Photo: Peter Rask Møller, University of Copenhagen

Twilight Zone can feed the world

Wednesday 09 Mar 16
by Line Reeh


Michael St. John
Senior Researcher
DTU Aqua
+45 21 79 89 32

Life in the twilight zone

The twilight zone is the zone in the sea, where daylight can not reach. The most common fish here is lanternfish (Myctophiids), which consists of 245 species of 10-15 cm big fish, which is widespread poles to equator. 

Together with squid and crustaceans can be ‘seen’ on acoustic surveys 500 meters under the surface over large areas during the day. At night they migrate walk into the water to the surface to approximately 150 meters from surface. 

There is huge untapped resources of protein in the deep sea, but any potential exploitation should be done with caution, warns research.

The deep ocean contains a huge untapped source of protein. An international research group estimated last year that the so-called twilight zone (200 to 1,000 meters), nurses a community of fish, squid and crustaceans whose biomass far surpasses all the world's current fisheries. According to the study, the twilight zone up to 90 percent of the world's total fish biomass.

There are so many creatures here that if estimates hold, it would be equivalent to 1.3 tons of fish biomass per person on earth, and that excludes squid and krill, explains oceanographer and professor Michael St. John DTU Aqua:

"Life in the twilight zone is a huge potential source of fishmeal and Omega 3 to feed the world's population. But we have also to deal with a kind of "no man's water", where there are no rules for fishing. We know so little about the biological processes in the twilight zone, that it is impossible to accurately estimate how large a fishing stocks it can sustain. It is estimated that there are more than 1 million undescribed species in the zone, which we do not even know about yet."

An international group of researchers from Denmark, UK, Portugal and Spain published the outlook on the Twilight Zone community in a Perspective article in the journal Frontiers in Marine Science.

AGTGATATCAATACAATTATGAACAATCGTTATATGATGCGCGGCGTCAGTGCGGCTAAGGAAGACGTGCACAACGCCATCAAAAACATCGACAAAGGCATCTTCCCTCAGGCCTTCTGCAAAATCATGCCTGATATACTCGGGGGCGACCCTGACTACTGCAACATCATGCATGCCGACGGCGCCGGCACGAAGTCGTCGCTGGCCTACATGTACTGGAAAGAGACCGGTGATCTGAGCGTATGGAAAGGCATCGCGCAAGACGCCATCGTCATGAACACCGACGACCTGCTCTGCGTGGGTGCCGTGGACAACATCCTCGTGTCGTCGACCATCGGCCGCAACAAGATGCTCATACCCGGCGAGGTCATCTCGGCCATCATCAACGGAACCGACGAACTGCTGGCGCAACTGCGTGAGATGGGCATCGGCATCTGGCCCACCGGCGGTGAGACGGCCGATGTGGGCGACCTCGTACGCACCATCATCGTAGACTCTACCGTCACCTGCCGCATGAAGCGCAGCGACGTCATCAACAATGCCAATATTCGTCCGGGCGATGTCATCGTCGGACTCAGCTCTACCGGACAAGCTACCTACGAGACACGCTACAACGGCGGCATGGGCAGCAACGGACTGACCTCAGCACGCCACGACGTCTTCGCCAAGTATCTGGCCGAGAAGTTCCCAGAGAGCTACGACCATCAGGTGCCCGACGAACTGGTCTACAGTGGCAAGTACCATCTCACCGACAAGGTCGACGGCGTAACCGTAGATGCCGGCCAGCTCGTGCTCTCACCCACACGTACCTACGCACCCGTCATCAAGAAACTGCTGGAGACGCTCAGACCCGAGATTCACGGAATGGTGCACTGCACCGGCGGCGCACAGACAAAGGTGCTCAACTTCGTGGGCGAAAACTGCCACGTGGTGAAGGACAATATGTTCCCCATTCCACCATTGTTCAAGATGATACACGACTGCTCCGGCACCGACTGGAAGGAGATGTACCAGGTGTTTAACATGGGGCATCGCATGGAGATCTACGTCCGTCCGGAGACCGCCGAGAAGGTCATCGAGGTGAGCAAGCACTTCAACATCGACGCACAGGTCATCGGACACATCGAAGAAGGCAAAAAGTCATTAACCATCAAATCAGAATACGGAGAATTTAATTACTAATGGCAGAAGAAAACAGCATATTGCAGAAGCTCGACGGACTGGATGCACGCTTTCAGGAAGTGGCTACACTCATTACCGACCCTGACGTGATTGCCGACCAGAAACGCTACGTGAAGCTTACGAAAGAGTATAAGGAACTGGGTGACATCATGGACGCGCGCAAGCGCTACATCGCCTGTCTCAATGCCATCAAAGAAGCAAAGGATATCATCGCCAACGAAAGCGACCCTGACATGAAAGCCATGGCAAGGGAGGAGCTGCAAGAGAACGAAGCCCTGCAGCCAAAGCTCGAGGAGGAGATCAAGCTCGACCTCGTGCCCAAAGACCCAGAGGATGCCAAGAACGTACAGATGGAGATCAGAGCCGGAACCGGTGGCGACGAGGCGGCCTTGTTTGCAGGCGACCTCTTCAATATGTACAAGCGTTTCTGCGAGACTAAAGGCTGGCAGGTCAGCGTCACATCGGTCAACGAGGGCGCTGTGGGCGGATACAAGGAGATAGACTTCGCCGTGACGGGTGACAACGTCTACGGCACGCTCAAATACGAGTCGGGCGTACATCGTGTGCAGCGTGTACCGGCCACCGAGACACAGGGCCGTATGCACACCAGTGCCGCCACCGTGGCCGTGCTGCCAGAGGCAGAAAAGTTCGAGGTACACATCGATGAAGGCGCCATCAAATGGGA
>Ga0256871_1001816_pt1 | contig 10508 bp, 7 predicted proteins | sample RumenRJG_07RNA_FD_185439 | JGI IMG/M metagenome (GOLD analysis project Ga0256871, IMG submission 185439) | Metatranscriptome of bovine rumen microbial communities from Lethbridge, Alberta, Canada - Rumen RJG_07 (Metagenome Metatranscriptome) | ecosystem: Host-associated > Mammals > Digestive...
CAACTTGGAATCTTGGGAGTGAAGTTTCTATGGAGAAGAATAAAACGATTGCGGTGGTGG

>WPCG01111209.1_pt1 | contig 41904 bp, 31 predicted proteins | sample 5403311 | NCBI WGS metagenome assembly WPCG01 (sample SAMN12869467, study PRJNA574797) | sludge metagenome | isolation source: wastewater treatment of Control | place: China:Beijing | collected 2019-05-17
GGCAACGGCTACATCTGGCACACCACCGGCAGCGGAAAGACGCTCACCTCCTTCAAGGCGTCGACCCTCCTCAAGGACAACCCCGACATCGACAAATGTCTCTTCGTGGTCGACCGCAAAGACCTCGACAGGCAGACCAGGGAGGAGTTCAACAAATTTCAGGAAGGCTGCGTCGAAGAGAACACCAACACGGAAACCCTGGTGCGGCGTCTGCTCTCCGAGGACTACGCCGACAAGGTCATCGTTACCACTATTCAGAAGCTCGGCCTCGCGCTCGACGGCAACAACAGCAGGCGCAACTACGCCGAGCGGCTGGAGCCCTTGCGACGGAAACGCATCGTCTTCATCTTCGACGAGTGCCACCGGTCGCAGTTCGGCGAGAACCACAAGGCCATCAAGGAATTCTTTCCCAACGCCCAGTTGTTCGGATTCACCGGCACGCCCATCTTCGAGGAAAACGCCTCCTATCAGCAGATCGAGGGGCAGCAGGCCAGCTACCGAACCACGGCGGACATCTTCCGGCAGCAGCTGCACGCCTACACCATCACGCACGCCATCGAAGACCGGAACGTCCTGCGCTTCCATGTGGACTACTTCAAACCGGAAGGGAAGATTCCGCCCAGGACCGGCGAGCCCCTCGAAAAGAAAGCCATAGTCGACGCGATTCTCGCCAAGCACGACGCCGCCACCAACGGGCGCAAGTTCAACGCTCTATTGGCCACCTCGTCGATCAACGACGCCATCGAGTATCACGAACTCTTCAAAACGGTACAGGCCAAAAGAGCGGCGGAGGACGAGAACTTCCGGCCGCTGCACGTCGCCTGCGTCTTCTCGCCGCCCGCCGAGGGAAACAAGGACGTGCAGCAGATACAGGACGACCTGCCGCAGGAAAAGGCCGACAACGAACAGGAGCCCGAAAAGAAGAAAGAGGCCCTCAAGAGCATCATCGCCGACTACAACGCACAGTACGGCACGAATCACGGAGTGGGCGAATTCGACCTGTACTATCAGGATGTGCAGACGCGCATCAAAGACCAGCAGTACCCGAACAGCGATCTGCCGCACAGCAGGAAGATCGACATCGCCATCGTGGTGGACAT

"Of all the research I've done in my career, this is the most important, I'm sure. We need fundamental knowledge on fish biology and spawning success in order to define the limits of sustainable exploitation. The investigation would focus on the role they play as food for other species, such as tuna and sharks, and we would like to preserve that function. Life in the twilight zone plays a huge role as a buffer in relation to climate change, because they remove carbon from the atmosphere when the community feeds on carbon-carrying marine snow in the water and then swim back into the depths where the carbon is stored and thus can not contribute to global warming, "says Professor St. John.

"Of all the research I've done in my career, this is the most important, I'm sure. "
Professor Michael St. John, DTU Aqua

At present, there is no great fishing effort on this community because there are no economically viable ways to exploit the resource, but this will change soon, assesses DTU Aqua professor:

"As coastal stocks are overexploited, alternative marine resources in the twilight zone will be of greater interest, I'm sure. There have already been several attempts to exploit the mesopelagic community and the fear is that it may lead to unregulated “gold rush”, as soon as the technology is available and the cost justified. Therefore, the world community is faced with a major challenge."

Read more
St. John MA, Borja A, G Chust, Heath M, Grigorov I, Martin AP, Serrão Santos R and P Mariani (2016).
'A Dark Hole in our Understanding of Marine Ecosystems and sina Services: Perspectives from the mesopelagic community', Front. Mar. Sci. 3:31. doi: 10.3389/fmars.2016.00031